Extracting, or harvesting, honey is a well-known benefit of beekeeping. Maintaining your hives throughout the year brings a payoff in the form of sweet honey that you can enjoy at home, give as gifts, or package and sell at the farm stand or market table. As a new beekeeper, the honey extraction process may seem a bit overwhelming — but we’re here with a quick lesson on honey extraction methods.

What tools do you need to extract honey

The honey extraction process involves multiple steps, starting with harvesting (selecting and collecting the frames you’ll extract), then uncapping, extracting, filtering, and bottling. Gather the honey extracting tools you need before you start, including:

  • Protective gear, including gloves
  • Bee brush, triangle escape board, or fume board, based on preference
  • Uncapping knife (electric heated or cold), cappings scratcher or fork, uncapping roller, etc.
  • Bucket or uncapping tank
  • Sieve
  • Honey extractor filters or cheesecloth (optional)
  • 5-gallon bottling bucket with honey gate, or bottling tank and filler (optional)
  • Honey bottles or containers with caps
  • Honey bottle labels (optional)

How do you choose which frames to harvest?

Most often, you’ll extract honey in August or September. Occasionally, high production allows for an early honey harvest as well. Frames should be at least 80 percent capped — 100 percent capped is even better — before harvest. Trust the bees on this: They cap the honey when they are satisfied with the transformation from watery nectar to honey, which has less than 18 percent water content. If you harvest too early, high water content may lead to spoiled or fermented honey.

Note: If this is the hive’s first year, you should leave any honey for the bees so they have enough resources as they overwinter. Some honey must also be left behind in established hives — bees eat it during winter. If the bees aren’t left with enough food for winter, they’ll starve and freeze, so you may need to replace harvested honey with sugar syrup fed in fall, or supplemental winter food all winter. Usually, bees stand the best chance of survival eating their own honey.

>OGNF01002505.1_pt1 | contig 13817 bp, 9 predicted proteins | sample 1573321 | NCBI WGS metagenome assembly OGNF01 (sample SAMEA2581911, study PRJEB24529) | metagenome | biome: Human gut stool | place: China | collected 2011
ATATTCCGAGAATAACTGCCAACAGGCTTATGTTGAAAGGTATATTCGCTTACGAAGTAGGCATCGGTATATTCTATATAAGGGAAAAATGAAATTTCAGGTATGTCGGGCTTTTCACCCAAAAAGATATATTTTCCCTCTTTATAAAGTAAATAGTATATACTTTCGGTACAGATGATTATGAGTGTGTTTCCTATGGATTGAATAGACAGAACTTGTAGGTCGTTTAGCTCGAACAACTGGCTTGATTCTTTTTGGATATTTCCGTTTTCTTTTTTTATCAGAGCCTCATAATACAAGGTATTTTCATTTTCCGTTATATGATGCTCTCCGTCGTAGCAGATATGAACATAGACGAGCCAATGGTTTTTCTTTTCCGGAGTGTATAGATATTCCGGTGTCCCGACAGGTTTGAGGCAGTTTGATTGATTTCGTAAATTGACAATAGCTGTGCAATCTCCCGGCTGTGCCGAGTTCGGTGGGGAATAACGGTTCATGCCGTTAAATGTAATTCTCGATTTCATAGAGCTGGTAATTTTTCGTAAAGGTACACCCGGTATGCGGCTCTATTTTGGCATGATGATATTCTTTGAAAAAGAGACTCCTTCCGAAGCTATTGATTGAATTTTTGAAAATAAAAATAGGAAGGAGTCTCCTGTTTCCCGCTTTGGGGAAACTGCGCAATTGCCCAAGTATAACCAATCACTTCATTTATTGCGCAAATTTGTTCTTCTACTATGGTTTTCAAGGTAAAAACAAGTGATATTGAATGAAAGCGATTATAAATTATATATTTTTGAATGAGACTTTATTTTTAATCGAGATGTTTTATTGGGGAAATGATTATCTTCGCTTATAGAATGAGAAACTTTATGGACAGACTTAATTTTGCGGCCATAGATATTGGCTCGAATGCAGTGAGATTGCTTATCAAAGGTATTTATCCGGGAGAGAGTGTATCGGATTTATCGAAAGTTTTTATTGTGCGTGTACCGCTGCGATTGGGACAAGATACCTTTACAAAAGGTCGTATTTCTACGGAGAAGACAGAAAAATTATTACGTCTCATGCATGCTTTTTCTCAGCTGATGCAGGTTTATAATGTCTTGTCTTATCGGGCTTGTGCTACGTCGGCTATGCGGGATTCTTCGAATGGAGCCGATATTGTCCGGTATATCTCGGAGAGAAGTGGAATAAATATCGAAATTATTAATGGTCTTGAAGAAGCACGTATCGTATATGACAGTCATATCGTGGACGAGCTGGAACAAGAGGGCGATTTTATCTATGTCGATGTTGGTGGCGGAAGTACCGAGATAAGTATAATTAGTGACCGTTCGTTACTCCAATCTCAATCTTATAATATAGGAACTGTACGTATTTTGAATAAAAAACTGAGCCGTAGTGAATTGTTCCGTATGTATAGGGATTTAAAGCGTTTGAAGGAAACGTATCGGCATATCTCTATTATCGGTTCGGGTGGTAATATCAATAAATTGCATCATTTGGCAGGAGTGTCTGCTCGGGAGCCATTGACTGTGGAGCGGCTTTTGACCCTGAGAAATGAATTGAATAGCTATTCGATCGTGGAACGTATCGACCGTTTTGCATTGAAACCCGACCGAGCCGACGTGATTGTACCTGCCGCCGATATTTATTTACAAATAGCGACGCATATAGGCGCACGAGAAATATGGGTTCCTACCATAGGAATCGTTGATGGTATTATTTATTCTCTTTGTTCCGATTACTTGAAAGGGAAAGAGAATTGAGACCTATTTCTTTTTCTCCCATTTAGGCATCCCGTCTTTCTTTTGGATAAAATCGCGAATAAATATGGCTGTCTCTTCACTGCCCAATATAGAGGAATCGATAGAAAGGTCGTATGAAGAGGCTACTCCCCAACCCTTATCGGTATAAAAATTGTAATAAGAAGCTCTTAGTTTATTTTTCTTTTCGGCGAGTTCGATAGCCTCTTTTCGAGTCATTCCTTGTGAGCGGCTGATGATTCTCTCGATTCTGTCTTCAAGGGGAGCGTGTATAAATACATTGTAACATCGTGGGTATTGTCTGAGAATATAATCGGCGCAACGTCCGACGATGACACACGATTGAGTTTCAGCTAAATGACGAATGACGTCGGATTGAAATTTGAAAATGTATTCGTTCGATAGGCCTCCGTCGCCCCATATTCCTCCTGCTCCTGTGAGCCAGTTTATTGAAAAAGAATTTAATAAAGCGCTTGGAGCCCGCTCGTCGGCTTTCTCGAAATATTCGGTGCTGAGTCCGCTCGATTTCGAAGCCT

Honey extraction methods

Uncapping and extracting honey should be done indoors, in a clean, food-safe space, but beware: It is messy business, and your kitchen counters, sink, and table may not come through the process unscathed. Choose a designated extraction location and protect surfaces against sticky spills. Don’t be tempted to extract outside though: Bees will descend upon your combs if they smell the exposed honey. Follow these steps to prep your frames and gather your honey harvest:

  1. Have all of your extracting tools and supplies ready before you remove your frames. Prepare your “honey house,” the space where you will uncap, extract, and filter your honey.
  2. Use a bee brush to gently flick the bees away from your selected frames, then quickly seal the bee-free honey frames in a closed box for transport. For a more hands-off approach, use a triangle bee escape board to move the bees away from the honey overnight, or a fragrant fume board to drive the bees away from the honey quickly.
  3. If using a manual (hand-crank) or motorized extraction method, uncap your honey using an uncapping tool. You may choose an electric heated uncapping knife, a pull uncapper, slicer, roller, or cold uncapping knife. Though unheated uncapping knives are sharp and designed for easy use, dipping the blade into very hot water can make cutting through the wax even easier.
  4. If using the cut-comb or crush and strain method, you will start with capped combs, not uncapped ones. Skip uncapping if you are using one of these methods.
  5. Collect the beeswax caps in a pail or uncapping tank to process for candlemaking or soapmaking use. Set the beeswax aside to drain while you continue extracting your honey — and don’t forget to add the honey that drips from the cappings to your harvest as there may be a significant amount!
  6. Then, your honey is ready for the extractor. There are a few extraction methods to choose from, and we will cover three main types here: A manual or motorized extractor, the crush and strain method, and the cut comb method.

Extracting honey without a honey extractor